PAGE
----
Happy Thanksgiving from Jerusalem!

Well, hopefully by now you have recovered from Thanksgiving dinner and can breathe normally again. I must admit that being away from home and family for this holiday, the first time in a long time, was a little empty feeling. My sister did email some photos from our family get-together as did a cousin, but it still left a little to be desired. But, I am thankful, as I have much to be thankful for, more than I am sure I realize or acknowledge.
I won’t make a long list here…that would be too long—like yours—and some of it would be only for God’s eyes. But, a few of the things I am thankful for are as follows:
  • That I came to know the Lord 33 years ago—somehow He found me—and I know I have a Home, and ultimately it’s only going to get better.
  • A family—mom, dad, and sister—that has faithfully loved, watched over and cared for me since the time when I was too little to care for myself… even to this day (Dad’s Home now).
  • An extended family that has always been glad to see me, and showed it in so many ways.
  • Friends who have been faithful over the years, who have borne my burdens in spirit and in flesh.
  • A non-leaking roof over my head, good food to eat, nice clothes to wear.
  • Good health, despite the abuses I inflicted on my body through sports and other ‘recreational’ activities in my younger days.
  • Martyrs and heroes, who loved not their lives even to the death, that we might know what it means to have faith and to be free.
  • To be from America, and to be living in the Land that people down through the ages have longed to return to, that even Moses wasn’t allowed to enter in his natural lifetime.
  • Music, the enjoyment of it as well as the ability to play it, even though I am presently unable to play as I would like to. Still I am glad that God created music, for it is one of the highest modes of expression of love, worship and thanksgiving to God that I know.
Speaking of which, this past Friday night Shemen Sasson (Oil of Gladness, [Isa. 61:3]) where I have been plugging into held a ‘Night of Praise’ and fellowship event. SS has a gifted worship leader and song writer and the Lord seems to be bringing together a congregation with a burden to bless Israel. Recently I have been asked to come on-board to play the drums there until further notice, so I am thankful for this “open door.”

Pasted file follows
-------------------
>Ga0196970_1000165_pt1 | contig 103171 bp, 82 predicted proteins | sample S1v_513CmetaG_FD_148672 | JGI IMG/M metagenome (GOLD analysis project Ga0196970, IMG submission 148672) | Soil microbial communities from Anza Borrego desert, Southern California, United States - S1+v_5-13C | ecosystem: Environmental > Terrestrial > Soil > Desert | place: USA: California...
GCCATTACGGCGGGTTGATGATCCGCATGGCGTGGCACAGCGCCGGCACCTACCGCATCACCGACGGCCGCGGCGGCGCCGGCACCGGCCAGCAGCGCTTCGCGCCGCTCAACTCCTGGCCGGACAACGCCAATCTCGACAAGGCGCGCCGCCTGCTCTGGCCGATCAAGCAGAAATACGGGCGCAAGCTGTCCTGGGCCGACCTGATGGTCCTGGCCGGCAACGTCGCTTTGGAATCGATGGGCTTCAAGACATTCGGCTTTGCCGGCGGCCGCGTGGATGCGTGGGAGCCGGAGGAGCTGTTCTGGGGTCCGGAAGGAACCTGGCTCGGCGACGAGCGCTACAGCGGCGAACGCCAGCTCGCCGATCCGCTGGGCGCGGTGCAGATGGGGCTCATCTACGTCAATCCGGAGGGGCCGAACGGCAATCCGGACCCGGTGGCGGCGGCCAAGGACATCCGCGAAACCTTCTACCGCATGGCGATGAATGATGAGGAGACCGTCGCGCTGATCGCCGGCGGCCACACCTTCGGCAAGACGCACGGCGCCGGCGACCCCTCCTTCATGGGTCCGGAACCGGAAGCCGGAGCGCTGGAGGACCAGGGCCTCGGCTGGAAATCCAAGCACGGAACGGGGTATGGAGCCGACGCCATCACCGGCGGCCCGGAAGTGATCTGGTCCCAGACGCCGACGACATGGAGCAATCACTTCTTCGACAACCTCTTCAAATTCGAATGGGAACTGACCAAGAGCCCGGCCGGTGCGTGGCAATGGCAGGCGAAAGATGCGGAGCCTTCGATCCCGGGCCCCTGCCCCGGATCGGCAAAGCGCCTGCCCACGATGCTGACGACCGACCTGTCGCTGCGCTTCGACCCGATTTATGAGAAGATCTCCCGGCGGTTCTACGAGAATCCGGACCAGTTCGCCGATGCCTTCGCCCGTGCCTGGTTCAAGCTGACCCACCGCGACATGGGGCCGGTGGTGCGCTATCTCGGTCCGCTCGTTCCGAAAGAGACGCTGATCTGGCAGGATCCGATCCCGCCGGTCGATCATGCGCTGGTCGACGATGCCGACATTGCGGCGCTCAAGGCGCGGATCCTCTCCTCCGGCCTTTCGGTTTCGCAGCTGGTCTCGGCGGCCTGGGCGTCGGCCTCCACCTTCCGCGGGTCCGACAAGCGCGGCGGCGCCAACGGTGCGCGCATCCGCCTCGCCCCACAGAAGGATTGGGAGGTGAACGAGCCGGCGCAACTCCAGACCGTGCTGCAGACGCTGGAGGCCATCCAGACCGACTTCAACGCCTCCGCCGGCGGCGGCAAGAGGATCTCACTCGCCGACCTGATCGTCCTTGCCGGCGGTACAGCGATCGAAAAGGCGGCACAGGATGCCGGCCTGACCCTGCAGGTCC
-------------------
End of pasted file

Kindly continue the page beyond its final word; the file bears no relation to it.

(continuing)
After that, a group of us Americans at CFI were invited to the home of the general manager and his wife for a Thanksgiving/Shabbat dinner, which was awesome. So, I didn’t completely miss out on our beloved American Thanksgiving holiday! Sorry, I didn’t think to get any pictures, but, you know what a turkey looks like. 🙂

Holiday Season is here
With Thanksgiving passed, the Christmas/Hanukkah holiday season is underway: they even have a “Black Friday” sales day here in Israel. It is looking like I will not be coming back to the States this Holiday season since I have to be with CFI for a year before vacation days kick in. We do have the week of Christmas off, so I may accompany a friend to Eilat and visit some friends there and get a first hand view of their ministry here in the Land.

Although we know that Peter had a mother-in-law (Luke 4:38-39), we don’t read about his family in Scripture: so I wonder if Peter and Paul missed their family while on their journeys. I’m learning more about G-d’s call, and some of what it entails. Sometimes these are unexpected things, things you figured you could handle being a ‘big boy’ and all. Life has many discoveries, about God and about ourselves. I stumbled cross this video of the late Rich Mullins this week: maybe it will minister to you.
Rich Mullins: Between the Songs – Maybe it Hurts to be Called by God
Oh, and here’s an interesting quote from our departed brother:
“I am thinking now of old Moses sitting on a mountain – sitting with God – looking across the Jordan into the Promised Land. I am thinking of the lump in his throat, that weary ache in his heart, that nearly bitter longing sweetened by the company of God…

And then God – the great eternal God – takes Moses’ thin-worn, thread-bare little body into His hands – hands into whose hollows you could pour the oceans of the world, hands whose breadth marked off the heavens – and with these enormous and enormously gentle hands, God folds Moses’ pale lifeless arms across his chest for burial.
I don’t know if God wept at Moses’ funeral. I don’t know if He cried when He killed the first of His creatures to take its skins to clothe this man’s earliest ancestors. I don’t know who will bury me –
…God, on whose breast old Moses lays his head like John the Beloved would lay his on the Christ’s. And God sits there quietly with Moses – for Moses – and lets His little man cry out his last moments of life.

But I look back over the events of my life and see the hands that carried Moses to his grave lifting me out of mine. In remembering I go back to these places where God met me and I meet Him again and I lay my head on His breast, and He shows me the land beyond the Jordan and I suck into my lungs the fragrance of His breath, the power of His presence.”
 ― Rich Mullins
Shalom in Our Shepherd,

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